1. Salmon, Koji, Salt: Beautiful and soft texture. Significant layer of fat on the top. Quite sour and really umami, the salmon is not pungent at all and has developed a mushroomy/morel taste. Salmon-like and clean aftertaste.
2. Salmon, Koji, Salt, Blackcurrant: Tougher texture, it looks like the surface has been over-dried by the salt. The smell is stronger and more like Swedish surströmming. Taste-wise it also has developed a similar character to surströmming but softer and more balanced with a light salmon aftertaste.
3. Salmon, Koji, Salt, Juniper wood: Soft and melty texture. The wood has brought unpleasant notes such as bitterness, mouldy, cleaning product and astringent. We suppose that this may be from juniper and will try the same recipe replacing it with inner birch bark.
4. Salmon, Heritage koji, salt: Nice texture similar to 1). The smell is incredibly fruity/ tropical fruit. The taste is quite sour but very complex. Very nice aftertaste, clean mouth.
Trials 3 and 6 turned out best. An umami, salty, sour and sweet fish with nutty and fruity notes and mellow salmon taste. A cleaner and softer version of Swedish surströmming. And as in the ancient Japanese nare-zushi tradition (particularly with nama-zushi, or ‘raw sushi’, which had a shorter fermentation time of only month [Mouritsen, 2009]), the grain (here kōjied barley) can be eaten. A taste of another time. « I don’t know anymore if I like it or not » as Josh said, but great to understand the limits of our contemporary concept of deliciousness.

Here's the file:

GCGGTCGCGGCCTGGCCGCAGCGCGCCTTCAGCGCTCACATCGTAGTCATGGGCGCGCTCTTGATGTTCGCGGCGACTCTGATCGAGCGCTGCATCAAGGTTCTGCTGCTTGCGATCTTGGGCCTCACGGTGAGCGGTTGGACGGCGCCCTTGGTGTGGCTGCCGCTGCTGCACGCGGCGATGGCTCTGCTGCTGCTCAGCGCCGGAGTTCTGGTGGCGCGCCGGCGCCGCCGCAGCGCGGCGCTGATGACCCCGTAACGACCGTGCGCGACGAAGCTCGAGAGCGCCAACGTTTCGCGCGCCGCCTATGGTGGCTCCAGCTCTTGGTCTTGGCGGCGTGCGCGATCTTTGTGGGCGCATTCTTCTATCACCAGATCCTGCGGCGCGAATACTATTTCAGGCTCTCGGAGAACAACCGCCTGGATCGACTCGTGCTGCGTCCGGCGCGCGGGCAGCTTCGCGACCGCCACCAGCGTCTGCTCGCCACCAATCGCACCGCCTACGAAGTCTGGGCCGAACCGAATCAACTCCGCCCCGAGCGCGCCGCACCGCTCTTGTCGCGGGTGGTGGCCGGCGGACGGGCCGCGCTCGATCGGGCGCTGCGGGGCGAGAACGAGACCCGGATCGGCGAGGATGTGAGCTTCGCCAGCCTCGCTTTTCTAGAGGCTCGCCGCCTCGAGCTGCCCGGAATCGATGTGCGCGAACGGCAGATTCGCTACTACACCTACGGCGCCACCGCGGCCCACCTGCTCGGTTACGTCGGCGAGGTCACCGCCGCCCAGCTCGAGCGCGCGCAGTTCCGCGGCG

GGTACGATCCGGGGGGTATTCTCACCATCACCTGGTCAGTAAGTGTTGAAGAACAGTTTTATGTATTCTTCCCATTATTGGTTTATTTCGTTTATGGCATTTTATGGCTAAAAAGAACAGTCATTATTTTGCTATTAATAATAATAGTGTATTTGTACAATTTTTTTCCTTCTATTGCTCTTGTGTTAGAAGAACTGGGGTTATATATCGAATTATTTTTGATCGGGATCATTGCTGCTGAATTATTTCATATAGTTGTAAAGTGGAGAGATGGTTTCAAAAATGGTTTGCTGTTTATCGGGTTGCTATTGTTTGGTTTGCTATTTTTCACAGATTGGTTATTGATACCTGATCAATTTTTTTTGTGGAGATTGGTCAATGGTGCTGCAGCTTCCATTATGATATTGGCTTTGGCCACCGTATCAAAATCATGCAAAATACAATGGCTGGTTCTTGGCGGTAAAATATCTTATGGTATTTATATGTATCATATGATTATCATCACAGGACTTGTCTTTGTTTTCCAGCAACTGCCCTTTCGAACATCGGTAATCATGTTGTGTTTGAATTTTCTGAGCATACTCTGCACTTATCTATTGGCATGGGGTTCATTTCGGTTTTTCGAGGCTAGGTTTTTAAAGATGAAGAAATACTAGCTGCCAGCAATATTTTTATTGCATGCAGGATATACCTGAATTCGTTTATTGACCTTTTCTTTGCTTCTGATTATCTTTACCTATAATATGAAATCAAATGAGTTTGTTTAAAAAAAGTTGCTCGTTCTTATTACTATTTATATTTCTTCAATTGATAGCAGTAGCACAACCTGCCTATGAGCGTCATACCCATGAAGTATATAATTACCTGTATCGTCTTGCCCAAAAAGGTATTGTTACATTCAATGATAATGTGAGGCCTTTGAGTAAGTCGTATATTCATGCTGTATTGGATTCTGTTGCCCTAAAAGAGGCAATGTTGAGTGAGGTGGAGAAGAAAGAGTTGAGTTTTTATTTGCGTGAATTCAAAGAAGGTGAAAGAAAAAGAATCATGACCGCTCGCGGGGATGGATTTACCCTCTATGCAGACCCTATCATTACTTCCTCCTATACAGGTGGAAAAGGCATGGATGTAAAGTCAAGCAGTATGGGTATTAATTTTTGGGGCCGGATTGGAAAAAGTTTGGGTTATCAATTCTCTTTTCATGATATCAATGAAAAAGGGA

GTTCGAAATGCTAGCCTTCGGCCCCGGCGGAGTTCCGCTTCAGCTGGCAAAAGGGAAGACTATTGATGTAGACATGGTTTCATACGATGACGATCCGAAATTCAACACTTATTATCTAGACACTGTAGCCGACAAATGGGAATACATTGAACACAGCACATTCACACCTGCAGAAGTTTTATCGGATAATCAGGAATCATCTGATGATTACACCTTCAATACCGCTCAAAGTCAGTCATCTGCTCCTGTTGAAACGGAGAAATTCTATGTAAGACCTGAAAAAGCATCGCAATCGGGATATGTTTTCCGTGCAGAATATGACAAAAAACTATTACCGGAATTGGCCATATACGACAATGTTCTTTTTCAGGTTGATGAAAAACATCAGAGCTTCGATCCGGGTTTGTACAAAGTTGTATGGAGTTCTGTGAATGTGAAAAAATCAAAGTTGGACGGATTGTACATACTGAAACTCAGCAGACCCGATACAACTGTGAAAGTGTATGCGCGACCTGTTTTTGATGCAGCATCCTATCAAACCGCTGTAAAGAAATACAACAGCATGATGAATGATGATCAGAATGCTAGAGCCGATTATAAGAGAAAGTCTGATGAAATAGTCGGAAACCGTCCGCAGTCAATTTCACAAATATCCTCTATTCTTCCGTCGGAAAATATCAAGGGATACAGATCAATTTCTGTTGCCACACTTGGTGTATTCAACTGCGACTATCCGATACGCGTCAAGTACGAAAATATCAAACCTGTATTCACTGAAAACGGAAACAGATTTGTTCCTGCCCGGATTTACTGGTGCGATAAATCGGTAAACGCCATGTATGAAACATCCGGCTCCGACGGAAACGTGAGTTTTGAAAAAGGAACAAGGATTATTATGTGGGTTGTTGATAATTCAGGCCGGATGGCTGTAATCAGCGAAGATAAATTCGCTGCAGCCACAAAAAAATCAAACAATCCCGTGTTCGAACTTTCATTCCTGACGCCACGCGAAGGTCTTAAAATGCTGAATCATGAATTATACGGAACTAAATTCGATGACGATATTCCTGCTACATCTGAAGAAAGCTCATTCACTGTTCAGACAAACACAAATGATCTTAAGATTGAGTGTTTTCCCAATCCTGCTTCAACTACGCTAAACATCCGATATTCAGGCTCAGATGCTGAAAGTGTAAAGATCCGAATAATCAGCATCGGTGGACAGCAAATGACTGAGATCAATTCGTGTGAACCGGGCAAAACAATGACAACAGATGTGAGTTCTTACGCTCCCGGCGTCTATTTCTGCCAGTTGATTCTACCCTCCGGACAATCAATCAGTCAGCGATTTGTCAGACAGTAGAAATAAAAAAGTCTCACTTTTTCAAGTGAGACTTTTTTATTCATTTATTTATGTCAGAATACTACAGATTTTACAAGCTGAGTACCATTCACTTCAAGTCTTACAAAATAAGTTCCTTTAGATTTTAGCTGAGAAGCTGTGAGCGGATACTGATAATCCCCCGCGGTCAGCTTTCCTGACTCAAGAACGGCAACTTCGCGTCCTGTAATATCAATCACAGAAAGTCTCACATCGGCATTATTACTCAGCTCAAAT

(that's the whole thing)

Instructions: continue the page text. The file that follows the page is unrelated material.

In the middle of June last year I left the lab. A couple weeks after, Josh and Roberto made a snack with the gravlax to try to figure it out a bit more, find a context for it and wrap up this stage of the research into something appetising.
Recipe from 27 June 2014: Rye-birch cracker, gravlax, viili, pineapple weed
400g rye flour
50g inner birch bark flour
Combine ingredients into dough, roll out thinly, punch out small discs (~3cm diameter), bake at 150˚C for 12 min.
Make a fine brunoise of each gravlax. Mix in minced pineapple weed heads to taste.
Plate gravlax mixture into ring mould on cracker to form a little bowl that reaches the cracker in the middle. Fill the hole with mature viili. Top with hand-pulled buds of pineapple weed.
Barber, K. (2011), Hishio, taste of Japan in humble microbes, Oxford Symposium on Food and Cookery. Oxford, England.
Falk and Torp: “Etymologisk ordbok over det norske og det danske sprog”, 1906
Hariono, I and al. (2005), Use of koji and protease in fish sauce fermentation, Singapore J Pri Ind 32: 19-29.
Kaoru, I and al. (2006), Comparison of characteristics of fermented salmon fish sauce using wheat gluten Koji with those using soy sauce Koji, Food Sci. Technol. Res., 12(3), 206-212.
Levin, MG and Potapov, LP. (1964), The people of siberia, The university of chicago press, USA, p 595
McGee, H. (2004), Food § Cooking: an encyclopedia of kitchen science, history and culture, Hodder and Stoughton, UK, p235
Mheen, T I (1972), Korean fermented foods. Selected paper from the UNESCO Work Study on Waste Recovery by Microorganisms, University of Malaya, Kuala Lumpur, Malaysia.
Mouritsen Ole G. (2009), Sushi, food for the eye, the body and the soul, Springer, New York
Skara and Al, (2015), Fermented and ripened fish products in the northern European countries, Journal of Ethnic Foods, 2 (1), 18-24
Valeri, R. (2010), Surstromming, Sweden’s famous fermented herrings, Oxford Symposium on Food and Cookery. Oxford, England